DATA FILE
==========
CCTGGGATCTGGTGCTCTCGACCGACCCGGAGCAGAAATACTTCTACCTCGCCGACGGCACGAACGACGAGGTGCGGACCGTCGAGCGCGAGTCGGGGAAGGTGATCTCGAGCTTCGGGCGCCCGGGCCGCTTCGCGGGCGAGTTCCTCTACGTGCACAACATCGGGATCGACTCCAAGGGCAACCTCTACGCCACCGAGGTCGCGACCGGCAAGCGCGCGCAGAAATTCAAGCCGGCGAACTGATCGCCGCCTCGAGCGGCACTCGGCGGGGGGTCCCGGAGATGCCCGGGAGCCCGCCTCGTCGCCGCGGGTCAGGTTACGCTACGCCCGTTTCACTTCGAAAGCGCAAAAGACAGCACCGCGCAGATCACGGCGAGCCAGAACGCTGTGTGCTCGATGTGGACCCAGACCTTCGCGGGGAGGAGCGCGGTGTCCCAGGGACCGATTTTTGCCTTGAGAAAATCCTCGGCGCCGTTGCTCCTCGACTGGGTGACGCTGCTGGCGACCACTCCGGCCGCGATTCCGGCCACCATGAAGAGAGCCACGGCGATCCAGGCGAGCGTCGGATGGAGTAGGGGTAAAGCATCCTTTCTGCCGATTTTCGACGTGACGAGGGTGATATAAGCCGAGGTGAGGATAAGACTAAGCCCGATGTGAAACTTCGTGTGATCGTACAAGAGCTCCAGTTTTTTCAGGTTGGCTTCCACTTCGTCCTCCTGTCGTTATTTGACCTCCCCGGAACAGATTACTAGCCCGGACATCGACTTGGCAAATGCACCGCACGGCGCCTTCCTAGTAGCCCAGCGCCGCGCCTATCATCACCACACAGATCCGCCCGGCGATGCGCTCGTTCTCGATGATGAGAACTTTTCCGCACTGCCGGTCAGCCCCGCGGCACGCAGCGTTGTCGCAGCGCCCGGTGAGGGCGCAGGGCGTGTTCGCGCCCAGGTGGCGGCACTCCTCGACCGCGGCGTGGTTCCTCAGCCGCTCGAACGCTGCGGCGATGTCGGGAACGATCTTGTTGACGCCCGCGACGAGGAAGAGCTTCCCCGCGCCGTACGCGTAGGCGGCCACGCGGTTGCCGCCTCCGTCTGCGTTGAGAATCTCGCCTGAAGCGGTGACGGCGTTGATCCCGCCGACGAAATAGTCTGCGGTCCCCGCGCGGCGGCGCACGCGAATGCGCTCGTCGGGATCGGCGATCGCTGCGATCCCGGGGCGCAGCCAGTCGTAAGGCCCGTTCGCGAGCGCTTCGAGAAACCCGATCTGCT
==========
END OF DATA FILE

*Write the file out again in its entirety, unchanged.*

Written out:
CCTGGGATCTGGTGCTCTCGACCGACCCGGAGCAGAAATACTTCTACCTCGCCGACGGCACGAACGACGAGGTGCGGACCGTCGAGCGCGAGTCGGGGAAGGTGATCTCGAGCTTCGGGCGCCCGGGCCGCTTCGCGGGCGAGTTCCTCTACGTGCACAACATCGGGATCGACTCCAAGGGCAACCTCTACGCCACCGAGGTCGCGACCGGCAAGCGCGCGCAGAAATTCAAGCCGGCGAACTGATCGCCGCCTCGAGCGGCACTCGGCGGGGGGTCCCGGAGATGCCCGGGAGCCCGCCTCGTCGCCGCGGGTCAGGTTACGCTACGCCCGTTTCACTTCGAAAGCGCAAAAGACAGCACCGCGCAGATCACGGCGAGCCAGAACGCTGTGTGCTCGATGTGGACCCAGACCTTCGCGGGGAGGAGCGCGGTGTCCCAGGGACCGATTTTTGCCTTGAGAAAATCCTCGGCGCCGTTGCTCCTCGACTGGGTGACGCTGCTGGCGACCACTCCGGCCGCGATTCCGGCCACCATGAAGAGAGCCACGGCGATCCAGGCGAGCGTCGGATGGAGTAGGGGTAAAGCATCCTTTCTGCCGATTTTCGACGTGACGAGGGTGATATAAGCCGAGGTGAGGATAAGACTAAGCCCGATGTGAAACTTCGTGTGATCGTACAAGAGCTCCAGTTTTTTCAGGTTGGCTTCCACTTCGTCCTCCTGTCGTTATTTGACCTCCCCGGAACAGATTACTAGCCCGGACATCGACTTGGCAAATGCACCGCACGGCGCCTTCCTAGTAGCCCAGCGCCGCGCCTATCATCACCACACAGATCCGCCCGGCGATGCGCTCGTTCTCGATGATGAGAACTTTTCCGCACTGCCGGTCAGCCCCGCGGCACGCAGCGTTGTCGCAGCGCCCGGTGAGGGCGCAGGGCGTGTTCGCGCCCAGGTGGCGGCACTCCTCGACCGCGGCGTGGTTCCTCAGCCGCTCGAACGCTGCGGCGATGTCGGGAACGATCTTGTTGACGCCCGCGACGAGGAAGAGCTTCCCCGCGCCGTACGCGTAGGCGGCCACGCGGTTGCCGCCTCCGTCTGCGTTGAGAATCTCGCCTGAAGCGGTGACGGCGTTGATCCCGCCGACGAAATAGTCTGCGGTCCCCGCGCGGCGGCGCACGCGAATGCGCTCGTCGGGATCGGCGATCGCTGCGATCCCGGGGCGCAGCCAGTCGTAAGGCCCGTTCGCGAGCGCTTCGAGAAACCCGATCTGCT